6. Modify the 'Additional Library Directories' to include the path to the MDK 'armlib' directory. For example, C:/Keil/ARM/RV31/LIB/armlib. Click 'OK' to accept.

    7. Select 'Clean and Build FreeRTOS_Demo' from the IDE 'Build' menu. The project should build with no errors or warnings.

    8. Follow the Programming and Debugging instructions.

  • Using the RVDS ARM toolchain

    1. Open the FreeRTOS/Demo/CORTEX_CY8C5588_PSoC_Creator_RVDS/FreeRTOS_Demo Workspace.cywrk workspace file from within the PSoC Creator IDE.

    2. Select 'Options' from the IDE 'Tools' menu. In the 'Options' dialog, expand 'Project Management' and select 'Generic Toolchains'.

    3. For the 'ARM RVDS Generic' click the 'Browse' button and navigate to the directory in the RVDS installation that contains the 'arm[ar|asm|cc|link].exe' tools. For example, C:\Program Files\ARM\RVCT\Programs\4.1\561\win_32-x86_64. Click OK to accept.

    4. In the main IDE window, right-click on blank toolbar area to bring up a context menu and select 'Build Configuration / Toolchain'. Ensure that 'ARM MDK Generic' is selected from the second drop-down list box in the 'Build Configuration / Toolchain' toolbar.

    5. Select 'Clean and Build FreeRTOS_Demo' from the IDE 'Build' menu. The project should build with no errors or warnings.

    6. Follow the Programming and Debugging instructions.


  • Programming and Debugging

    1. Select 'Select Debug Target...' from the IDE 'Debug' menu. In the dialog, select the MiniProg3 with matching serial number. Click 'Port Acquire', select the PSoC5 device and click the 'Connect' button followed by closing the dialog.

    2. Select 'Execute Code' from the IDE 'Debug' menu. The demo application will be programmed into the flash memory and the debugger will halt at main().

    3. Select 'Continue' from the IDE 'Debug' menu.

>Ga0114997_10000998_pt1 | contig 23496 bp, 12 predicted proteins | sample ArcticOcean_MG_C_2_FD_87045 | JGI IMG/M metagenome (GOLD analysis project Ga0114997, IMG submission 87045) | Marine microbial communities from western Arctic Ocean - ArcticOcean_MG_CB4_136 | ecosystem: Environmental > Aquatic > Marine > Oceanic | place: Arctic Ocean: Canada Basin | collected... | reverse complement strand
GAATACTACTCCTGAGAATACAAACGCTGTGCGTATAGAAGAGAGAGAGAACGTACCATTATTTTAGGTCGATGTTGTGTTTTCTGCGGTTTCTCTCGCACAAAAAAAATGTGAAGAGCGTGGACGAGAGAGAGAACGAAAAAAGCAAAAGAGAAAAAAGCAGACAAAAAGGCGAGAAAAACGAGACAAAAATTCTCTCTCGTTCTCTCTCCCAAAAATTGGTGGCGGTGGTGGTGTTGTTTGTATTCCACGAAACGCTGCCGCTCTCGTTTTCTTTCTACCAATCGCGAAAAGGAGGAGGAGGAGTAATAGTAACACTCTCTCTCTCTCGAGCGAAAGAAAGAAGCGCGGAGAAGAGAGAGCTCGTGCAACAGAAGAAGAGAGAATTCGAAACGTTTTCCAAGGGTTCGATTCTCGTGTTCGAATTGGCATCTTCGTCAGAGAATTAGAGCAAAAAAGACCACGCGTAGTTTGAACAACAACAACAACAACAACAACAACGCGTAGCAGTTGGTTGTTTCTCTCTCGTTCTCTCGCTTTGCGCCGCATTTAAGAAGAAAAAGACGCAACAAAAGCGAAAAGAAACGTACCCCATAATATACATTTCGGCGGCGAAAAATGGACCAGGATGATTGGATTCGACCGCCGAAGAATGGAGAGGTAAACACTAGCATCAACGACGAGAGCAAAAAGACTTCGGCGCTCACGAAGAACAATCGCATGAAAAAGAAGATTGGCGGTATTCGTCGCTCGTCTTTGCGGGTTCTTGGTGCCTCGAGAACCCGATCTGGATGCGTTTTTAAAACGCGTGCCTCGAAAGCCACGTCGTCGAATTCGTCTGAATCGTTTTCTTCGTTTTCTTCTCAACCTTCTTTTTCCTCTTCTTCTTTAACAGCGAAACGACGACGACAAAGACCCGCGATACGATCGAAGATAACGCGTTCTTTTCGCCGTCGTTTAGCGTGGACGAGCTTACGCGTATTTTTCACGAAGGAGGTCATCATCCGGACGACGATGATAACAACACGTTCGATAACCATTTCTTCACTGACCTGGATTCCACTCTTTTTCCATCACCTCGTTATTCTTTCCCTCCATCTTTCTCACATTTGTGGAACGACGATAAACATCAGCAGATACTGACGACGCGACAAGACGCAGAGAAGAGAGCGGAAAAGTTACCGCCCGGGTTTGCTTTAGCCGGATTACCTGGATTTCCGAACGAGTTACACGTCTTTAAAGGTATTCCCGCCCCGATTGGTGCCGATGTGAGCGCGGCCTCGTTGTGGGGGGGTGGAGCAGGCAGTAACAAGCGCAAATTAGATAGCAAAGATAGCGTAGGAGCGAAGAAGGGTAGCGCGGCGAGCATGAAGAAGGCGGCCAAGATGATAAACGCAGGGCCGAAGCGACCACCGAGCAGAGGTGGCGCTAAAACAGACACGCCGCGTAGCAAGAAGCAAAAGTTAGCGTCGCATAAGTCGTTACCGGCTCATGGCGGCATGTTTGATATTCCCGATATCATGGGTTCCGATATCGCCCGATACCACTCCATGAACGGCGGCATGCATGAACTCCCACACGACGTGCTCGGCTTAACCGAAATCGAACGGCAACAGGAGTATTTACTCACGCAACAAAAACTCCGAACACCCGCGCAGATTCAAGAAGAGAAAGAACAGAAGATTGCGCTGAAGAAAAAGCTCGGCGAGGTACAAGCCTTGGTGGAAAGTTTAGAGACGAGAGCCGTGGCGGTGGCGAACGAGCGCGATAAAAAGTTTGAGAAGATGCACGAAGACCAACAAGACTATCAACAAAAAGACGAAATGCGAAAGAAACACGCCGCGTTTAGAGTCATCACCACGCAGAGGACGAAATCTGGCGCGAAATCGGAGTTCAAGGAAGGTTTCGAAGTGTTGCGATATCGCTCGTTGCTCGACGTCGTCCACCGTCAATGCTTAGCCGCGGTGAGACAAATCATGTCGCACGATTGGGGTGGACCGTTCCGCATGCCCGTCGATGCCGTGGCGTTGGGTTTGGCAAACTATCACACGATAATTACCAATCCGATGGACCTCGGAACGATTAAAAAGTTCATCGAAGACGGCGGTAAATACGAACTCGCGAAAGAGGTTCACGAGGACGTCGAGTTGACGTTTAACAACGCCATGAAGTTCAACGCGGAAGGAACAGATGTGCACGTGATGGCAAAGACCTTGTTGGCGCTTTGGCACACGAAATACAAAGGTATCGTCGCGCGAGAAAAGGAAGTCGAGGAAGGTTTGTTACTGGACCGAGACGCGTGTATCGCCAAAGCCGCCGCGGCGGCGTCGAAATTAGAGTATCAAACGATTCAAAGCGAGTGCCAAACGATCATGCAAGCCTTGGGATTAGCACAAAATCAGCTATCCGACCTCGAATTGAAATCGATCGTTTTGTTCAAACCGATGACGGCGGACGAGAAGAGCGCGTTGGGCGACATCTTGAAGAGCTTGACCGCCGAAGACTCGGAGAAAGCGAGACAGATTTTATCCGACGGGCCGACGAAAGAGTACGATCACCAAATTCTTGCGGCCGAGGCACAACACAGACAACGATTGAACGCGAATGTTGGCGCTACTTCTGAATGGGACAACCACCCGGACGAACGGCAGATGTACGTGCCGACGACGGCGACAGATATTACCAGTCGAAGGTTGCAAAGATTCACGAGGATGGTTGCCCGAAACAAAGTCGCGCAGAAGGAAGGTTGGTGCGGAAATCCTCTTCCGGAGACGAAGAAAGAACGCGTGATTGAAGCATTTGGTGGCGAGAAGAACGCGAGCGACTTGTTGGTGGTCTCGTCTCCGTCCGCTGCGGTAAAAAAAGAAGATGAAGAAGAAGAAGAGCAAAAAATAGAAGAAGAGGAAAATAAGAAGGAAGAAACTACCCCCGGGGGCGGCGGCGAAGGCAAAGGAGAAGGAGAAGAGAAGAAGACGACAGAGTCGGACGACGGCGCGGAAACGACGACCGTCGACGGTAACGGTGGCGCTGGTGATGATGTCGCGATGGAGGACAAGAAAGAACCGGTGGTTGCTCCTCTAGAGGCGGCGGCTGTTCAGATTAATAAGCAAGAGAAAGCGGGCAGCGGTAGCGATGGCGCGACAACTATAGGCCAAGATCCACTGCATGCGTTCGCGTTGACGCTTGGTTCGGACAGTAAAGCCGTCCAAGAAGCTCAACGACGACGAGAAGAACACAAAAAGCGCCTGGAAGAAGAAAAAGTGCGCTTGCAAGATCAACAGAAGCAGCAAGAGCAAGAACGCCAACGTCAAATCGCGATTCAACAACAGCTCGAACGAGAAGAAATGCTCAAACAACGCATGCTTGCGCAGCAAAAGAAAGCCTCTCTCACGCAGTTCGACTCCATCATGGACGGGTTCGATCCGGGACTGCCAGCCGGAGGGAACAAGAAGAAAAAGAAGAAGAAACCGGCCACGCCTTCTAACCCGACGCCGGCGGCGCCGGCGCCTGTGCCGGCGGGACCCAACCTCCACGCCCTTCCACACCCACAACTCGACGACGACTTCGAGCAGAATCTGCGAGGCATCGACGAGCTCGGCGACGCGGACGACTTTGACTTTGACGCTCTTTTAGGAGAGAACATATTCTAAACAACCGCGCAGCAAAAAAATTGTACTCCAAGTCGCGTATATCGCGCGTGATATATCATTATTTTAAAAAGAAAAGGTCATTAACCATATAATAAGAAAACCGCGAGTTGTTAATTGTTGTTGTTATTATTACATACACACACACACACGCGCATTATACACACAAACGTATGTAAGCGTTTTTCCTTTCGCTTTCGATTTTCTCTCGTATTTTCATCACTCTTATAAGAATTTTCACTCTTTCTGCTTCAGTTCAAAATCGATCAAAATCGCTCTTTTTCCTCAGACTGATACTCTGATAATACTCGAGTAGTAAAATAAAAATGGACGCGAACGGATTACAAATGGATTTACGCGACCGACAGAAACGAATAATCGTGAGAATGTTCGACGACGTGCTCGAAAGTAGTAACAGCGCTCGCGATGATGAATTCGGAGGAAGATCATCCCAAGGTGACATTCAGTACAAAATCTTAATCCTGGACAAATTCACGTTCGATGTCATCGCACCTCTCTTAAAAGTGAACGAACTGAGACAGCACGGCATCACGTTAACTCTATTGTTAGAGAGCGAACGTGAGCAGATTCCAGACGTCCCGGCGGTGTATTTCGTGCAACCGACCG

4. Alternatively, to Program the application into the flash, select 'Program' from the IDE 'Debug' menu. The demo application will be programmed into the flash memory, the device will be reset and start executing the application.

    5. If necessary, press the SW1 switch on the board to allow the demo application to proceed.


Functionality

The demo application creates 52 persistent tasks, and periodically dynamically creates and destroys another 2. These tasks consist predominantly of the standard demo application tasks (see the demo application section for details of the individual tasks).

The following tasks and tests are created in addition to the standard demo tasks:

  • High priority interrupt test

    A high frequency periodic interrupt is generated using a free running timer to demonstrate the use of the configKERNEL_INTERRUPT_PRIORITY configuration constant. The interrupt service routine measures the number of processor clocks that occur between each interrupt - and in so doing measures the jitter in the interrupt timing. The maximum measured jitter time is latched in the usMaxJitter variable, and displayed on the LCD display by the 'Check' task as described below. The fast interrupt is configured and handled in the timertest.c source file. This demonstrates how the RTOS kernel can be configured so as to have no impact on higher priority interrupt processing.

  • Check Task

    This only executes every five seconds. Its main function is to check that all the standard demo tasks are still operational. Should any unexpected behaviour within a demo task be discovered the Check Task' function will write an error code to the LCD. If all the demo tasks are executing with their expected behaviour then the check task writes Pass with the number of iterations it has completed and the max jitter time to the LCD, as described above.

  • Interrupt Queue test

    The PWM peripherals generate interrupts at 2000Hz and 2001Hz. These interrupts are used as triggers to manipulate queues which generate context switching between tasks that are waiting on those queues. The Interrupt frequency is much higher than the System Tick pre-emption meaning that the interrupts cause much more frequent context switching between a subset of tasks.


When executing, the demo application will behave as follows:

  • The 'Check' Task will write "Pass" with the number of completed check iterations and the jitter time in nanoseconds to the display every 5 seconds.

  • If a standard demo task fails, then the 'Check' task will print "Fail" with the iteration when the failure was detected and the jitter time in nanoseconds to the display every 5 seconds.

  • LEDs 1, 2 and 3 are controlled by the standard demo 'flash' tasks. Each will toggle at a fixed but different frequency.